How to Cross the Borneo Border (Malaysia and Indonesia) with a Motorcycle

This guide explains the land border situation for motorcycle travellers and overlanders in Borneo looking to cross between Malaysia and Indonesia.

Motorcycle Travel Borneo route and shipping

Crossing the land border between Malaysia and Indonesia in Borneo

Borneo is an island in Southeast Asia. It’s administered by three different countries: Malaysia and Brunei in the north and Indonesia in the south.

If you’re travelling overland with your motorcycle (or any vehicle) and in Borneo, chances are that you’re going to be crossing the land border separating the two halves of the island. Here’s some important information to help you cross the border with your motorcycle.

At the time of writing (December 2022), there are two main border crossings between Malaysia and Indonesia on the island of Borneo and both are very different.

Both crossings are located in the West of the island. And most overlanders will cross this border to get between Kuching, Sarawak (Malaysia port) and Pontianak (Indonesia port) in order to ship their vehicle in or out.

The difficulty lies on the Indonesian side. Here’s what you need to know.

The two border crossings in Borneo

Aruk border

This is a new border that has opened to international travellers. You can find it’s exact location on Google Maps here.

This is the easiest of the two borders to cross. Multiple reports suggest how quick you can get through on both the Malaysian and Indonesian side. A number of friends and fellow travellers have first hand experience of this border and have explained the process.

Crossing from Malaysia to Indonesia

Stamp your Carnet out of Malaysia and visit immigration to get your passport stamped too. There was no question about Malaysian insurance or the ICP.

Once on the Indonesian side, you can get a visa on arrival for around £25. This must be paid in either Indonesian or Malaysian money and can not be paid for in US dollars.

Of course, you must check in advance whether Indonesia allows your nationality to have a visa on arrival. Not all countries are entitled to this. 

Then visit customs to get your Carnet stamped and that’s it. You’re in.

Crossing from Indonesia to Malaysia

The same exit procedure from Indonesia applies.

When entering Malaysia, you will need to buy insurance and thereafter get an ICP. An ICP is important if shipping out of Malaysia. We do not have any information on if an ICP issuing office is located at this border. If there is, we suggest getting these documents while there, if not, try and source them once you reach Kuching. Bear in mind, an ICP is usually obtained at a Malaysia land border, finding an office elsewhere can be a pain.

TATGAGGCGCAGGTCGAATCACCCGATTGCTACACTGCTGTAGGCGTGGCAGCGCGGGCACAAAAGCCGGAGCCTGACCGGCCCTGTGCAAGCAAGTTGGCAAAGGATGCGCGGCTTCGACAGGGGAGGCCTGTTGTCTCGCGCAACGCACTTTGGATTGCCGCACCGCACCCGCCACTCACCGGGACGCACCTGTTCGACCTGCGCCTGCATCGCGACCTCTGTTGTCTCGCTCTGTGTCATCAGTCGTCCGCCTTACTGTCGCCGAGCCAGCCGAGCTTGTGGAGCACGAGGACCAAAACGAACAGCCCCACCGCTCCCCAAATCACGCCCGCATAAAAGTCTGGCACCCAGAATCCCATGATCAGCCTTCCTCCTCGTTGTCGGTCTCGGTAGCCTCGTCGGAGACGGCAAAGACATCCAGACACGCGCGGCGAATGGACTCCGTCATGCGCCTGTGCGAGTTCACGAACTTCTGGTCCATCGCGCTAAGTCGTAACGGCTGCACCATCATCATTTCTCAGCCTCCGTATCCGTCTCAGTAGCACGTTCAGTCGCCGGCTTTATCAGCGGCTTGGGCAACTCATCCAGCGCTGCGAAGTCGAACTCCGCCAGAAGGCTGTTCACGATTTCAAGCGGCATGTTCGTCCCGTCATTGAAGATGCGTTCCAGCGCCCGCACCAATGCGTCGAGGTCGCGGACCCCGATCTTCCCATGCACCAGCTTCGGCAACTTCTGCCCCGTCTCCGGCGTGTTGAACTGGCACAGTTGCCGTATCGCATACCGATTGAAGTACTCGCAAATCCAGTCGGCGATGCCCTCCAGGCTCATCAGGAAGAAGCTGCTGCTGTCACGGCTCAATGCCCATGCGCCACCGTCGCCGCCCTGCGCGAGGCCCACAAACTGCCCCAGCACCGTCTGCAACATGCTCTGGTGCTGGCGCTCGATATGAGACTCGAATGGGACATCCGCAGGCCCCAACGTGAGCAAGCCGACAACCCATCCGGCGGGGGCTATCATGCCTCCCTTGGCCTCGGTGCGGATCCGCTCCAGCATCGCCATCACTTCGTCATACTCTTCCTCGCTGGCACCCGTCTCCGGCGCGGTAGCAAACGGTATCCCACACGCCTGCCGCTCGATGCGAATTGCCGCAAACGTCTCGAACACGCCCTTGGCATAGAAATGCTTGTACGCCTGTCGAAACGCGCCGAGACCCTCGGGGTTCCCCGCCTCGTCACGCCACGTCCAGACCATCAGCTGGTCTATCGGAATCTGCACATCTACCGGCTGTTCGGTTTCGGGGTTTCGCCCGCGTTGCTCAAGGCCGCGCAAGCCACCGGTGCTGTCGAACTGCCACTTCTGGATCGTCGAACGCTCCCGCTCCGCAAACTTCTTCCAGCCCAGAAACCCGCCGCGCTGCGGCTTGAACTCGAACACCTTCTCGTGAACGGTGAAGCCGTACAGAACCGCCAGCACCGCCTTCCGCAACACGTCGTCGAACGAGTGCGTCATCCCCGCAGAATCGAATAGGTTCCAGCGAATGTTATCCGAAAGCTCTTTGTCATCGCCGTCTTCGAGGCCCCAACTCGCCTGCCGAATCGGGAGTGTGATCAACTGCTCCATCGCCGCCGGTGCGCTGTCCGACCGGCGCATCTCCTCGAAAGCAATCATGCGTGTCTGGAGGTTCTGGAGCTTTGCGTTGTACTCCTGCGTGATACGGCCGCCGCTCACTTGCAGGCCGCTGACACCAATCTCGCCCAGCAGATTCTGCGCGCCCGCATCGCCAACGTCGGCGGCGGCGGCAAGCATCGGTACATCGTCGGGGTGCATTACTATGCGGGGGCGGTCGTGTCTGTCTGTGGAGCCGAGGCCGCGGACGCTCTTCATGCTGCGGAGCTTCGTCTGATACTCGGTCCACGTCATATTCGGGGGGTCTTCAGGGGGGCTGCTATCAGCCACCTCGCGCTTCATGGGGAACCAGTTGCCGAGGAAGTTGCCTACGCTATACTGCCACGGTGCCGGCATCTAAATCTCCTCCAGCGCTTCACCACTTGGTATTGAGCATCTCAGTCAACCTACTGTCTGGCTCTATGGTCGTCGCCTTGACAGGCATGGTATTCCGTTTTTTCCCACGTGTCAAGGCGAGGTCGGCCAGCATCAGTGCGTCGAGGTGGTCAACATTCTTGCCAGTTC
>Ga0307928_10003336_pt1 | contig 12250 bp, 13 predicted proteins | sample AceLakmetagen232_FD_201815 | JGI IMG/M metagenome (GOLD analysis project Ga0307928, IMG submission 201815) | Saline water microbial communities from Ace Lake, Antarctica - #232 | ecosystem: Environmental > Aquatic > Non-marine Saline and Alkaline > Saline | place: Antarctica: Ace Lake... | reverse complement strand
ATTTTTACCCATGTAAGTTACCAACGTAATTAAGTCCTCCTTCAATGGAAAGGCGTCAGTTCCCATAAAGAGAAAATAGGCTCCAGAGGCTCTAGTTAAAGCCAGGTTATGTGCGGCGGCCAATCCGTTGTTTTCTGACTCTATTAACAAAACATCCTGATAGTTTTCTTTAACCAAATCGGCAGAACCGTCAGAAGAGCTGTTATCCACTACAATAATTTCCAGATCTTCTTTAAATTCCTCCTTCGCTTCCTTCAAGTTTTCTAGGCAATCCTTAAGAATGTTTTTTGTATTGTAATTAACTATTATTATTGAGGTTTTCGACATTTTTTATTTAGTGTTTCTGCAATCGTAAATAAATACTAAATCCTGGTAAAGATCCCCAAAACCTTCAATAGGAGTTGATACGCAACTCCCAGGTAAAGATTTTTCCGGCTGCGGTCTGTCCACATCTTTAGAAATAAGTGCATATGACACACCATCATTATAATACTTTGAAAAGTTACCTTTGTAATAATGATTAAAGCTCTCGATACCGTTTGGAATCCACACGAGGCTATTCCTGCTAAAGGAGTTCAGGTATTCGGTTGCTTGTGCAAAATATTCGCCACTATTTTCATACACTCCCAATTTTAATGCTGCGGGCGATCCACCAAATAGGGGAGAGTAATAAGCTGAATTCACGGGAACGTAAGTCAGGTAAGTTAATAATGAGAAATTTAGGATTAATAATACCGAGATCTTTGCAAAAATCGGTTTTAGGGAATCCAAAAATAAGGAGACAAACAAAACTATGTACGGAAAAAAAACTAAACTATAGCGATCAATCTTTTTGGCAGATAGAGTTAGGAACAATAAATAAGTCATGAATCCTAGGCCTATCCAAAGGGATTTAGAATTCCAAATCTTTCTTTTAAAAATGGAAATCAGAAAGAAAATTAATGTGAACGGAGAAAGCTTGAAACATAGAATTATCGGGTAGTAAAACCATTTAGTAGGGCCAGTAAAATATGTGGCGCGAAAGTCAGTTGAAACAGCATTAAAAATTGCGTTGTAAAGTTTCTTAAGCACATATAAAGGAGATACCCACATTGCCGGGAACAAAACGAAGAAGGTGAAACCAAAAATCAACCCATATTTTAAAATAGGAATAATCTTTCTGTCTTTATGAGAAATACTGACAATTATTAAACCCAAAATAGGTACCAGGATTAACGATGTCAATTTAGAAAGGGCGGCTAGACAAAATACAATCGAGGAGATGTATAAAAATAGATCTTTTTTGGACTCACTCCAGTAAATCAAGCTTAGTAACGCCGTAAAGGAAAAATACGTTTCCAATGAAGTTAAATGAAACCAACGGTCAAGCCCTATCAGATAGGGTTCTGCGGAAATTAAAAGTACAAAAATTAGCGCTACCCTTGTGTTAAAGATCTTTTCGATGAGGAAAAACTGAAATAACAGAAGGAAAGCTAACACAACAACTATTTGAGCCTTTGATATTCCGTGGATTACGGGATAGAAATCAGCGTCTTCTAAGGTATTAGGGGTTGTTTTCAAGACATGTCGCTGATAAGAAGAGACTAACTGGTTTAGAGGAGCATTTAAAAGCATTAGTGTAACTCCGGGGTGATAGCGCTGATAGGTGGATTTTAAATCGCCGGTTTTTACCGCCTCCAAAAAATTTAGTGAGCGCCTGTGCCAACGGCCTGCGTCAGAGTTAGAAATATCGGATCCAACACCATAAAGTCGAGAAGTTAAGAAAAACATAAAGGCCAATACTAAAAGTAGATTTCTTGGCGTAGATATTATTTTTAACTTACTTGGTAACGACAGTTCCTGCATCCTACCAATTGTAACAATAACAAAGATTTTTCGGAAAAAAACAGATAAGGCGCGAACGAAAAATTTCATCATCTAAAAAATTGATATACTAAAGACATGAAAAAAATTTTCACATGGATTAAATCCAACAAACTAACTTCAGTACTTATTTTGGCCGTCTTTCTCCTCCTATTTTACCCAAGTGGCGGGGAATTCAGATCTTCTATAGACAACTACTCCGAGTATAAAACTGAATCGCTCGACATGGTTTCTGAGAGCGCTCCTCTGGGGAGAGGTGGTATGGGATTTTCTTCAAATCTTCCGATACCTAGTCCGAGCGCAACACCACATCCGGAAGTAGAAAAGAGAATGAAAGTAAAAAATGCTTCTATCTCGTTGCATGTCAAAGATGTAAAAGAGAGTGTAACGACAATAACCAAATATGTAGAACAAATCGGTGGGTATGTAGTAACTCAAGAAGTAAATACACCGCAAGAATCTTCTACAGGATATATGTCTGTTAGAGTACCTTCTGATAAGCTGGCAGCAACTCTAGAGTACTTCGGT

Etikong border

Crossing from Malaysia to Indonesia

We were told this is an awful border. Plenty of people have had terrible experiences here.

However, we risked it and went for this crossing as we didn’t have enough time to make the detour to the Aruk border, which would have added an extra two hours to our journey – not including time spent at the border.

The Malaysian side was very fast. Customs stamped the Carnet out and immigration was sorted within minutes.

Immigration is first on the Indonesian side. The officials were exceptionally friendly and good fun. We didn’t have time to get Indonesian money before reaching the border and spent our last Malaysian money on fuel. We were hoping to use USD and if not, had heard there was an ATM on the Indonesian side. Upon realising we needed the ATM, Alissa waited in an air-conditioned office with a bunch of officials, while a friendly chap took me on his scooter to the local ATM. We all had a lot of laughs throughout the whole process. But of course, make sure you have enough Indonesian money on you before you reach the border. The more people who turn up without it, the less likely officials are going to be willing to escort them to the local ATM.  

You will need to buy a visa on arrival if you don’t already have an Indonesian visa. This section took 30 minutes, but would have been two minutes if we had the correct currency. Again, check in advance if Indonesia permits your nationality to have a visa on arrival, as not all nationalities are entitled to this. 

Customs were slightly different. They were strict and asked for all our bags to be removed and put through an airport style scanner. They weren’t rude about it and explained it’s just what they need to do. Fair enough, it’s their job. Our contents weren’t taken out of the bags and the bags weren’t searched, they just came out of the panniers and top box and went through the scanner.

Meanwhile the Carnet was stamped into the country.

This section took one hour.

All of the customs guys were also very friendly and welcoming, they just had a job to do and we don’t hold that against them. Some countries require this, like in Azerbaijan for example.

They explained that the Aruk border may not be as strict because it’s so new, but the same protocol should be applied some time soon.

Don’t let the negative experiences others may have had put you off this border.

Crossing from Indonesia to Malaysia

The process will be smoother. Simply get your Carnet and passport stamped out of Indonesia and get stamped into Malaysia. The same applies as mentioned above in the Aruk border regarding Malaysian insurance and the ICP.

A note on visas

Malaysia and Indonesia have different entry requirements and visa systems. Whether you require a visa, visa on arrival or no visa at all depend on your nationality and passport. Please check in advance before you travel what the requirements are.  

We are British nationals and were granted a visa on arrival in Indonesia and did not need a visa to enter Malaysia for up to 90 days. This may be different dependent on your citizenship. 

How to get to and from Borneo with a motorcycle